How Paddling a Waka Led to an Award Winning Essay
Friday, 13 Aug 2021
The cleansing experience of paddling in a waka on a Rotorua lake sparked a train of thought that led to Sarah Marr winning an international essay writing competition.
Sarah (Ngāti Rangitihi) has been recently named as the 2021 winner of the International Group Work Essay competition. She is also a fourth-year Bachelor of Social Work student at Toi Ohomai Institute of Technology.
The annual competition is open to students across the world. To enter, students had to submit an original, unpublished paper integrating theoretical material with clinical issues.
Sarah’s class was given the opportunity to participate in waka tētē on Lake Ōkareka through Te Waiariki Purea Trust as part of their studies.
Waka tētē were small canoes used for travelling and fishing.
“We experienced first-hand the therapeutic benefits of waka tētē, connecting with nature and working together to paddle on lake Ōkareka.”
“I found the whole experience quite spiritual.”
Sarah says this formed the basis of her essay, which was about the waka tētē as a therapeutic intervention tool. She had to link this to a group of vulnerable people, and she chose women who had experienced domestic violence.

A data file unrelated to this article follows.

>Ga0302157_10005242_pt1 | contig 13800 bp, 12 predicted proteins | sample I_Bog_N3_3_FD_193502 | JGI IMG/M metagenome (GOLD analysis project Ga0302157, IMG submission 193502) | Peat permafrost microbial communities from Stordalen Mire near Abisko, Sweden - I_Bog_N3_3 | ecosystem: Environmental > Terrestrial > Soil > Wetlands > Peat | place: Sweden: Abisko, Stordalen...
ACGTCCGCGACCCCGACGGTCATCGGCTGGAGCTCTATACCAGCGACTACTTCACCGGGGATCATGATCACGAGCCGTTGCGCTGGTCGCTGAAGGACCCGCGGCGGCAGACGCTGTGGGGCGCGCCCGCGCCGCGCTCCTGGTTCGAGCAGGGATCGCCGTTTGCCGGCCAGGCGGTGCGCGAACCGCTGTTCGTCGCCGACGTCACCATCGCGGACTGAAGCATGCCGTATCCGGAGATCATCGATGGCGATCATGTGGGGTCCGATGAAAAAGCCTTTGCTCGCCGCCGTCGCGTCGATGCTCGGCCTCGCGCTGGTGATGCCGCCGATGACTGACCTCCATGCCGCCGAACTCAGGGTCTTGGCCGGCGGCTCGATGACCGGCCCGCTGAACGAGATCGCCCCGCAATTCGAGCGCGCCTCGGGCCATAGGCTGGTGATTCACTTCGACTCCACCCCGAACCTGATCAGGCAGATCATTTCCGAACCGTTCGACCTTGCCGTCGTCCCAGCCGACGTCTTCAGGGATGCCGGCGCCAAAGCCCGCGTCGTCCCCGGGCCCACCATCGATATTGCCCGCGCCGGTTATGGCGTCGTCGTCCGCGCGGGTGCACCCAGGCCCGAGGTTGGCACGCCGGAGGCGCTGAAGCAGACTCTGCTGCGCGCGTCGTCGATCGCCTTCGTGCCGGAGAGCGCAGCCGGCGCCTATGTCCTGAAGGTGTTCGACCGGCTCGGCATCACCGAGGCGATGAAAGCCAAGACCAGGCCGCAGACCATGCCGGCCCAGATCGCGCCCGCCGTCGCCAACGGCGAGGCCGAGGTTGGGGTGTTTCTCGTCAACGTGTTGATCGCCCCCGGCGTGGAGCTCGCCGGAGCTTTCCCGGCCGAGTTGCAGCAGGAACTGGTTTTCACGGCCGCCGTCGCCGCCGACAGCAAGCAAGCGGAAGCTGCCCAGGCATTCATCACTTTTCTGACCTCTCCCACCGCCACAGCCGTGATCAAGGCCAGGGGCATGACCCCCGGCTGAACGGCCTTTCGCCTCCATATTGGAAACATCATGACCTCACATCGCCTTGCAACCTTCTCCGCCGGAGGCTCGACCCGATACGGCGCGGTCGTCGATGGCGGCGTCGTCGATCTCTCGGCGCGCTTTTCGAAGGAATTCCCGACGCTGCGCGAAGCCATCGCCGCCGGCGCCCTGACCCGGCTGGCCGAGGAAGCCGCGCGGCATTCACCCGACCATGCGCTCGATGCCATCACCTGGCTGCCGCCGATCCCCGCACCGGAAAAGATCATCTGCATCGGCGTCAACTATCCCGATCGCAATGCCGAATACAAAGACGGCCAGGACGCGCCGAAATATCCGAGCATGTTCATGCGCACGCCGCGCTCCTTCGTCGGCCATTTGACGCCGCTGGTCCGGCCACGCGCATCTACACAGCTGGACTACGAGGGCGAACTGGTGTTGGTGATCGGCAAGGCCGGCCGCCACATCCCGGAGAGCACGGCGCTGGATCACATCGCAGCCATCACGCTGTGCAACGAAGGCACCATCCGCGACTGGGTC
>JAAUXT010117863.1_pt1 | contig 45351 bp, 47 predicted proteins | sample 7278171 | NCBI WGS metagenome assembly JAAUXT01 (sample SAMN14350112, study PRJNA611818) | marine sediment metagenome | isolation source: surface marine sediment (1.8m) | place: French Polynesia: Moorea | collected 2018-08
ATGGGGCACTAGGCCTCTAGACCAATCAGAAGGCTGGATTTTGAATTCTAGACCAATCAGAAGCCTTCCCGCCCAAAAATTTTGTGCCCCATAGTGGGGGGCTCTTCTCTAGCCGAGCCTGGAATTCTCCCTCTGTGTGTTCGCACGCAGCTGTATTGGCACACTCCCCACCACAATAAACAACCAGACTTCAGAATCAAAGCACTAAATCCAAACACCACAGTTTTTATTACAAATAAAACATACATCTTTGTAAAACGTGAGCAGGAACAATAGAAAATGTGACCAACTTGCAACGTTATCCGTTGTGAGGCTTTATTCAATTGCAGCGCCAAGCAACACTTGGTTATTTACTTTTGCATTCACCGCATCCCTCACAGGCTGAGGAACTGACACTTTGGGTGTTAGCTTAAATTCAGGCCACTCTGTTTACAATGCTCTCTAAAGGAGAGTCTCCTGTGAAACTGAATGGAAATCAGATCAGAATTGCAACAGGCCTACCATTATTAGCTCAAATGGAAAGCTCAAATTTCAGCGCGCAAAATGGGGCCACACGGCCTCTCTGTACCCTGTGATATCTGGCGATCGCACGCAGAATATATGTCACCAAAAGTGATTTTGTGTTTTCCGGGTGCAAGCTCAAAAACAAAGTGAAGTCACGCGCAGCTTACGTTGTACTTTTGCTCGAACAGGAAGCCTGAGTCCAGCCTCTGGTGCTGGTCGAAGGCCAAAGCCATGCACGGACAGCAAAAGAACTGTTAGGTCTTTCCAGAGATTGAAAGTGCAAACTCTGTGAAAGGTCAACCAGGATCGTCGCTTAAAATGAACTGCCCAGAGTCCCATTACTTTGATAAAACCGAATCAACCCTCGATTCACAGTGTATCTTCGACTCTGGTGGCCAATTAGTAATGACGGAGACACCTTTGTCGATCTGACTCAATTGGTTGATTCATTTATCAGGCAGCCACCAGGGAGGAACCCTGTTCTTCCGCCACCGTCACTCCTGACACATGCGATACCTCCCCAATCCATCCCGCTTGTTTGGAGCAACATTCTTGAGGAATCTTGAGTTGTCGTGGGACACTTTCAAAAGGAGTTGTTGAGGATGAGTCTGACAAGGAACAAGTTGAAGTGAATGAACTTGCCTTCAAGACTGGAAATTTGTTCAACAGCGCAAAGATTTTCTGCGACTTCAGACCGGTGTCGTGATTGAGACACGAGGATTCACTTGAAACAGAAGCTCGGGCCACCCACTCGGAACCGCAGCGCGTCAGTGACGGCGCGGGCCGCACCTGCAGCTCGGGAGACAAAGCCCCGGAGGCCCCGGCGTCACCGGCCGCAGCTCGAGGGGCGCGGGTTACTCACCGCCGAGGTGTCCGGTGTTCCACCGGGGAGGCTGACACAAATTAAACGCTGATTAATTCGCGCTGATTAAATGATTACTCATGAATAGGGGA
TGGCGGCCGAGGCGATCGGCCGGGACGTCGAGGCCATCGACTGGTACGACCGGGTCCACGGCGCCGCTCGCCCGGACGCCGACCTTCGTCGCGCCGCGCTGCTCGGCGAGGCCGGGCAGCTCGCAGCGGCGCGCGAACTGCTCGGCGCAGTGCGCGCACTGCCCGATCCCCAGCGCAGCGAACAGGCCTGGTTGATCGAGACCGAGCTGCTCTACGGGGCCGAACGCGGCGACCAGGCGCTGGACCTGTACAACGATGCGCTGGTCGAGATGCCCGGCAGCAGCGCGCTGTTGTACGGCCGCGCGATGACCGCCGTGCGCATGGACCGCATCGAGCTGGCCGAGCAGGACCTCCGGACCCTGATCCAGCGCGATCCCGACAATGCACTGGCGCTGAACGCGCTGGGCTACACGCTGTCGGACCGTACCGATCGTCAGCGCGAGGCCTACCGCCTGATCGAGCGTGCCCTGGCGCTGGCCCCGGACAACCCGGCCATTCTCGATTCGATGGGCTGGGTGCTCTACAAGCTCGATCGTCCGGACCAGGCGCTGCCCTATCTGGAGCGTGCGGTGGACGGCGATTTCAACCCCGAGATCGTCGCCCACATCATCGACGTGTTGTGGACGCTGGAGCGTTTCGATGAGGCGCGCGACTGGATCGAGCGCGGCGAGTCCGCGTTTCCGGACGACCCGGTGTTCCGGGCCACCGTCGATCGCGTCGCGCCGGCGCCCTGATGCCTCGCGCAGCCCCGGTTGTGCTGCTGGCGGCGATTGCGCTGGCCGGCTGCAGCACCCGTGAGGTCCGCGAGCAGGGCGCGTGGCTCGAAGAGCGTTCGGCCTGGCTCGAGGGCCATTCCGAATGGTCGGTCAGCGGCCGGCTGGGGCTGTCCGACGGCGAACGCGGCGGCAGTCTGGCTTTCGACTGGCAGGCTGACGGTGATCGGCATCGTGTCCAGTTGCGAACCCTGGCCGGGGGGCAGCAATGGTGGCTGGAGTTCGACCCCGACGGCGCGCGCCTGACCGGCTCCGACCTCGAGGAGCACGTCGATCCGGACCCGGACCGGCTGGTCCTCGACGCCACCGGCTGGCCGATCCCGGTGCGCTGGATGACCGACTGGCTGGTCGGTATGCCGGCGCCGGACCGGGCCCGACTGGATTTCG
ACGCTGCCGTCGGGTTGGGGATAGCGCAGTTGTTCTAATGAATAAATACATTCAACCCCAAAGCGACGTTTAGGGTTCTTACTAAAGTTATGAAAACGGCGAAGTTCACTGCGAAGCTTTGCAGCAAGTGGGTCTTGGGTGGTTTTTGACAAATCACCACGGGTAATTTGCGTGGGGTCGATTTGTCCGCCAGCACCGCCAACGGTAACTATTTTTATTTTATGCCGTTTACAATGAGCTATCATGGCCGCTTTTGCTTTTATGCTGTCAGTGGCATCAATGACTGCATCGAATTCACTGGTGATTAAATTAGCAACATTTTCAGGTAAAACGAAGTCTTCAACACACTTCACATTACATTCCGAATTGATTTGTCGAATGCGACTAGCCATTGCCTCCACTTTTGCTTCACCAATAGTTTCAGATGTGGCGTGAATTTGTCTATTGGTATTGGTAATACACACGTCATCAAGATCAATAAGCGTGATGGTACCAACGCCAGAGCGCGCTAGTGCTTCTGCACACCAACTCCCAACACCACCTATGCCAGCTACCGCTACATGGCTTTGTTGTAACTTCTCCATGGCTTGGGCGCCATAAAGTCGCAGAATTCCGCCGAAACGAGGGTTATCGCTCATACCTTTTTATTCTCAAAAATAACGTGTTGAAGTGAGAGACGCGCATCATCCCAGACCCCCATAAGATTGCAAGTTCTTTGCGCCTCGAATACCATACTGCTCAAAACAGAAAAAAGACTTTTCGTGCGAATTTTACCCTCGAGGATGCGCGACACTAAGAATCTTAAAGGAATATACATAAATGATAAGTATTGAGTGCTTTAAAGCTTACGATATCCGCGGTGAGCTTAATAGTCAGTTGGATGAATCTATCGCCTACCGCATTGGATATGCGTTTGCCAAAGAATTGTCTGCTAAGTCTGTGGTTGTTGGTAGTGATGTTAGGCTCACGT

“There is something quite cleansing and empowering about it.”
After being prompted by her tutor, Sarah entered her essay into the competition and says she was shocked when she found out she had won.
Sarah’s win earned her prize money, as well as the right to have her essay published in the prestigious Groupwork Journal.
“The social work tutors at Toi Ohomai also had a prizegiving and presented me with a lovely taonga.”
Sarah admits that social work is a challenging profession but one which she sees as hugely rewarding.
“I want to engage in meaningful action to support others to achieve their aspirations, and I am passionate about advocating for those who do not have a voice. I strongly believe in fairness and equal outcomes for those within society who are disadvantaged over others. Also, as a wāhine Māori, I want to contribute towards the advancement and success of tangata whenua and promote Māori tino rangatiratanga.”
She wants to set an example for children, which she says is what inspires her.
“I’m doing this for a better life and opportunities for my kids. The mahi is hard, I’ve never studied at this level before, but I’ve already seen the impact and influence it has on my kids. Going to university is a normal conversation in my household. My kids have a greater appreciation of the importance of an education.
“Last year, I had my first work placement, and I saw a lot of people in distress, but I also saw a lot of resilience and strengths in those same people. I enjoy helping people identify their strengths and giving them the tools to achieve their goals.”